Marc Bergevin's only held the post of Montreal Canadiens general manager for just over two months and he's been off to a great start.
Sure, he hasn't built a cup contender in two months—the amount of time some Habs fans think it takes to build a winner—but he's planted the seeds for the team to grow.
Bergevin's first order of business was building his management staff. He hired Rick Dudley as his assistant GM, retained Larry Carriere, hired Scott Mellanby as Director of Player Personnel, Patrice Brisebois as Player Development Coach, among others.
The amount of hires makes people wonder if the Canadiens were horribly understaffed or maybe he's the opposite of the George Steinbrunner character in Seinfeld. As George Costanza said, "He fires people like it's a bodily function!" Well, maybe Bergevin hires people like it's a bodily function, who knows.
Also, he wisely retained Trevor Timmins as Director of Scouting. While Timmins has come under a lot of scrutiny for missing out on players like Claude Giroux, Jeff Carter or Ryan Getzlaf in past drafts, his batting average in drafting prospects is great and has gotten better as time's gone by.
Timmins drafted Ryan McDonagh, Max Pacioretty and PK Subban all in one year. He can't be faulted for prospects that were traded away way too soon.
Back to Bergevin; about a month after getting the job, he hired Michel Therrien to take over as head coach. Of all Bergevin's moves, this is the one that came under the most scrutiny. Part of it was Therrien having been fired in Montreal a decade ago and partly because the Pittsburgh Penguins won the Stanley Cup months after firing him.
It's pretty foolish, though, to be so narrow-minded when assessing the kind of coach Therrien is.
When you look at the bad teams Therrien had, seeing him help build the Penguins, having success with young players, the move makes sense for a team starting to build around young players. Whereas veterans were given a long leash before, Therrien will reward hard work, whether it's a rookie or a veteran. Therrien's coaching philosophy will establish toughness for the Habs, a quality sorely lacking in recent memory.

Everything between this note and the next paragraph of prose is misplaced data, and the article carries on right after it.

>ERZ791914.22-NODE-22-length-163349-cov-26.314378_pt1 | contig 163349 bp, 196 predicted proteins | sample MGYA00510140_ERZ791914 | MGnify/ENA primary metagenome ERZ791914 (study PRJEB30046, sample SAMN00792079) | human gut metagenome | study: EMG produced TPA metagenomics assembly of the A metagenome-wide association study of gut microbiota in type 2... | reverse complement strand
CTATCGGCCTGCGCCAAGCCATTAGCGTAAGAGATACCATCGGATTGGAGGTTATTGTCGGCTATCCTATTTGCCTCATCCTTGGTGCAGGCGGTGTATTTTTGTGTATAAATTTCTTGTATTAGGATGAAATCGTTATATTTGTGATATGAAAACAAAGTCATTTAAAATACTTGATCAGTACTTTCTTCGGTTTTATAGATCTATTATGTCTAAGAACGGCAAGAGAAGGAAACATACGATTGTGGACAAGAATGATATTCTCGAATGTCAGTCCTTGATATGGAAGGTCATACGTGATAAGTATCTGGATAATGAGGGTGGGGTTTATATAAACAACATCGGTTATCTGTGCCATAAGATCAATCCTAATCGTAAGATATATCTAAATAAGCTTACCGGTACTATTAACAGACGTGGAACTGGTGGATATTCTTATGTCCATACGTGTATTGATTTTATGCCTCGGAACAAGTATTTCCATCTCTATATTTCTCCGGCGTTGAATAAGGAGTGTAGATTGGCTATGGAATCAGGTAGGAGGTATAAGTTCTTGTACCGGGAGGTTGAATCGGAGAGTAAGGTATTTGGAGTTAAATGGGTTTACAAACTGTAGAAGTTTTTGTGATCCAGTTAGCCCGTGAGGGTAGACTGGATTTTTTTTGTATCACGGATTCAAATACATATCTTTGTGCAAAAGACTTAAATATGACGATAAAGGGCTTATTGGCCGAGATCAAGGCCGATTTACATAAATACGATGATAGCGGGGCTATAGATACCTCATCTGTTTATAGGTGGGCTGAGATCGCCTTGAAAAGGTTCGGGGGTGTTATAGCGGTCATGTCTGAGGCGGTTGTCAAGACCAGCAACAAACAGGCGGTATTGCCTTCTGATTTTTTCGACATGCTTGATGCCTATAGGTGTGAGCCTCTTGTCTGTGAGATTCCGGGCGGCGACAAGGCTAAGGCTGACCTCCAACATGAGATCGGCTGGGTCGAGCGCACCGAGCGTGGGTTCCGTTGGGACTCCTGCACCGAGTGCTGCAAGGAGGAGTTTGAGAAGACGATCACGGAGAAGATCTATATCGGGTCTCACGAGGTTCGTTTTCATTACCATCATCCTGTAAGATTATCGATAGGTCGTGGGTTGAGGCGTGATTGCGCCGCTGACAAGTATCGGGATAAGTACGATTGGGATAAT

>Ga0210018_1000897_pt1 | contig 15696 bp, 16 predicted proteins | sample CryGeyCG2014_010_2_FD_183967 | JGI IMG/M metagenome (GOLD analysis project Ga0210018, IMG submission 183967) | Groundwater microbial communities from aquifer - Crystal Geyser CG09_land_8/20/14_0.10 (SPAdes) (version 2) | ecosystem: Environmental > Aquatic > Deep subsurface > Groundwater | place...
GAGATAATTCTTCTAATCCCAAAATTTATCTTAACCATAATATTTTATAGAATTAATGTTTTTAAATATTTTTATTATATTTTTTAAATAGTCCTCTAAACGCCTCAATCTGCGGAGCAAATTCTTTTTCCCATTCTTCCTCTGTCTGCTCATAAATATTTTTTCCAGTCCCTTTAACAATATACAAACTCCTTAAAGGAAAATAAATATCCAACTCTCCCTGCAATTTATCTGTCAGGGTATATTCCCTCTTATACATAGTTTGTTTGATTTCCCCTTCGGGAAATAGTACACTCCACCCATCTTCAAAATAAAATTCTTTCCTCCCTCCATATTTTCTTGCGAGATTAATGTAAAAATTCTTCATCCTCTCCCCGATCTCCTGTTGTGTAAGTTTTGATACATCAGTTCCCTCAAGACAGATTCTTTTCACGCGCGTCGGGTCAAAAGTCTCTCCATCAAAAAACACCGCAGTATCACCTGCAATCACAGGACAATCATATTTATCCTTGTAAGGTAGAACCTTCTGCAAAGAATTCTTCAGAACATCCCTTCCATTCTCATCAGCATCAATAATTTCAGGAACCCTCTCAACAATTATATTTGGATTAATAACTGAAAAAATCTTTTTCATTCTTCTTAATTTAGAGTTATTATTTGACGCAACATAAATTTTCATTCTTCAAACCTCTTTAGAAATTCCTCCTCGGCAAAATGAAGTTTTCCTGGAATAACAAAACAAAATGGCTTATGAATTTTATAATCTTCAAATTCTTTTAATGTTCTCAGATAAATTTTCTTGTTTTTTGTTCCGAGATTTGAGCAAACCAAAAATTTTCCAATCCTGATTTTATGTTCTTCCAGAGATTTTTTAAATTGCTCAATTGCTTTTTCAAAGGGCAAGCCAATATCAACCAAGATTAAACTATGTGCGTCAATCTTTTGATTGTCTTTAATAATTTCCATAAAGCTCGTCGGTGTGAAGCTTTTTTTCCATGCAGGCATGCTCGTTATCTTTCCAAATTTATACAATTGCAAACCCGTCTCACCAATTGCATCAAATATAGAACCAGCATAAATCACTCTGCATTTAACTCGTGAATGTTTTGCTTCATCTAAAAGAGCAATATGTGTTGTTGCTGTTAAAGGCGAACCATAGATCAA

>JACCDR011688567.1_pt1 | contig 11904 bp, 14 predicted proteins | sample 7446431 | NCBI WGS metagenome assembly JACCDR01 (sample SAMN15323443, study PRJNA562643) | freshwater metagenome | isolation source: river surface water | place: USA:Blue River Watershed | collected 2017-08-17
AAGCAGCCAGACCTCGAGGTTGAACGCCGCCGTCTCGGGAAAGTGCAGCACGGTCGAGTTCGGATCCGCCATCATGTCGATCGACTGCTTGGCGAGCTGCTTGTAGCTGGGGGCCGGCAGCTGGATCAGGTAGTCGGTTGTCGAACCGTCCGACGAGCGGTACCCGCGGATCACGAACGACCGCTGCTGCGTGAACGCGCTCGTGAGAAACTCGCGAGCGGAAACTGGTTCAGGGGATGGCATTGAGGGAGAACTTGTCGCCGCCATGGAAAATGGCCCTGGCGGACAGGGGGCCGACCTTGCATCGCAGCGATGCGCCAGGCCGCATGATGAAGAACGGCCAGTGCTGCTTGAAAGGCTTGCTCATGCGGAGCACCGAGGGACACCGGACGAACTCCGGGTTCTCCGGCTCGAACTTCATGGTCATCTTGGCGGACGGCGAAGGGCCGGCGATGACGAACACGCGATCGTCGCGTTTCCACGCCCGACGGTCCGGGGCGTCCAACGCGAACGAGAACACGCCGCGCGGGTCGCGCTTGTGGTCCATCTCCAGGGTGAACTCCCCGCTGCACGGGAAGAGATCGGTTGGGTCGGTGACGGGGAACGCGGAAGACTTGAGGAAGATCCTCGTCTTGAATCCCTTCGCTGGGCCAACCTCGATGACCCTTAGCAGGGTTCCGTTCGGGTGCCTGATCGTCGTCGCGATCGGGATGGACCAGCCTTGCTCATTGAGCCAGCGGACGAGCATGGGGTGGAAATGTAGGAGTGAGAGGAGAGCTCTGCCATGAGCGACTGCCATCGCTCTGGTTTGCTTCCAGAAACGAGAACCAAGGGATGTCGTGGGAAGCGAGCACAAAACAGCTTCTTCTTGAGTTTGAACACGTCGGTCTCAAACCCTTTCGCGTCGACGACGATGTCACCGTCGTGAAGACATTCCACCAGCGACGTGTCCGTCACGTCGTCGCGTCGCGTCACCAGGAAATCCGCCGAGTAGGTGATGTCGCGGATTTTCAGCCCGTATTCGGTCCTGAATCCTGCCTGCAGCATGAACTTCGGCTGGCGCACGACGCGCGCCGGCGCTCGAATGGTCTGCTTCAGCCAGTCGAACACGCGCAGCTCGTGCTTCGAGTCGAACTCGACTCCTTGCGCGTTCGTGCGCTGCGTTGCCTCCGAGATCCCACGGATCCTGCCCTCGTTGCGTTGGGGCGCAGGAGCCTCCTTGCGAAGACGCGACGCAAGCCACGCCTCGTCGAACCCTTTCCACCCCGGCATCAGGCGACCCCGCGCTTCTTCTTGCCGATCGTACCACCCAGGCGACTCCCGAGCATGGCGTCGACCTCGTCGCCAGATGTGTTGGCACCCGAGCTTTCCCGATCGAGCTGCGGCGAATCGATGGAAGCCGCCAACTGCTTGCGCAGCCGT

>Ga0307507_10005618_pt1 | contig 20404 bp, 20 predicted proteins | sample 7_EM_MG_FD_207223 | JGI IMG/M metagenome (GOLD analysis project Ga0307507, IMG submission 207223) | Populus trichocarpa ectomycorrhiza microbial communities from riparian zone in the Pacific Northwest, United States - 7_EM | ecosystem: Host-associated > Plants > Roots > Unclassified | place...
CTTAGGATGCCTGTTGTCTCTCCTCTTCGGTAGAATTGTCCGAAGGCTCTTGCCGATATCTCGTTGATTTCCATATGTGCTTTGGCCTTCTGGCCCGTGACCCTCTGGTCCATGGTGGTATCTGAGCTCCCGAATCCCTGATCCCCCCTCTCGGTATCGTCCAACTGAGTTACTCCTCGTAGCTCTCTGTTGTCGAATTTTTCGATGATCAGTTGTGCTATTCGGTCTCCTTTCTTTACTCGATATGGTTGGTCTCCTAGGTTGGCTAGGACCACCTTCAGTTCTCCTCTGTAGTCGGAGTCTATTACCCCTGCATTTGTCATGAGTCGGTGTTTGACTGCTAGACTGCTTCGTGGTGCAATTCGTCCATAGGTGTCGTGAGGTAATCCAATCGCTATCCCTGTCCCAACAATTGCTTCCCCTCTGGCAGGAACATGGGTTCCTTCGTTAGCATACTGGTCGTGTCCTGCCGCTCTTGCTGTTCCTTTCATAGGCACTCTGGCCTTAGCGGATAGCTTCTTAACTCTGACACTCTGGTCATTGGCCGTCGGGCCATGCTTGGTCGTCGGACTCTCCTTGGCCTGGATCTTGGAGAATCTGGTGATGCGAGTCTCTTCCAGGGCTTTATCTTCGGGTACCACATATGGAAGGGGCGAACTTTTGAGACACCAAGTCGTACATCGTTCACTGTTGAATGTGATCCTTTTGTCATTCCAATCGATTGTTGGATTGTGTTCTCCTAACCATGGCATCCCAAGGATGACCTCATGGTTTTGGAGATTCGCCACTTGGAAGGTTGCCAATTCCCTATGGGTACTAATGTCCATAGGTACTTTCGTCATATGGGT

Unfortunately for Bergevin, his first draft came in a weak draft year. Fortunately, he had the third overall pick and took the coveted Alex Galchenyuk. You'd be hard-pressed to find Habs fans who didn't like the selection. The Habs continued by drafting Sebastian Collberg, Dalton Thrower, Brady Vail and Tim Bozon.
The biggest weakness of the organization was addressed in taking Galchenyuk. Hopefully, the team found its No.1 center of the future.
While many have hailed the Habs draft as a huge success, you really have to wait and see. No one can measure the success of a draft before a couple of years have passed. We'll see in four or five years if the 2012 draft is what helped turn the Habs around.
July 1 came and Bergevin added some toughness to the team in signing Brandon Prust and Colby Armstrong. He also signed Francis Bouillon. Armstrong is coming off a couple of disappointing seasons in Toronto, but now playing for a rival of the Leafs, on a one-year contract, he'll have a chip on his shoulder, which can be a huge help for the Habs.
The Habs now have a legitimate set of third and fourth lines. With Prust, Armstrong, Travis Moen, Ryan White, Louis Leblanc, Petteri Nokelainen and maybe Lars Eller, that's a strong bottom-six.
While having a great top-six is extremely important, depth on the bottom lines can't be overlooked. The Habs' problem in the past few seasons was sticking players on the bottom two lines that don't play the way shutdown lines are supposed to play. The Habs' third and fourth lines consisted of top-six forwards losing ice time or top-six forwards from the Hamilton Bulldogs called up.
Scott Gomez, Andrei Kostitsyn, Aaron Palushaj and Yannick Weber don't belong on lines that are supposed to bring toughness and energy to the team.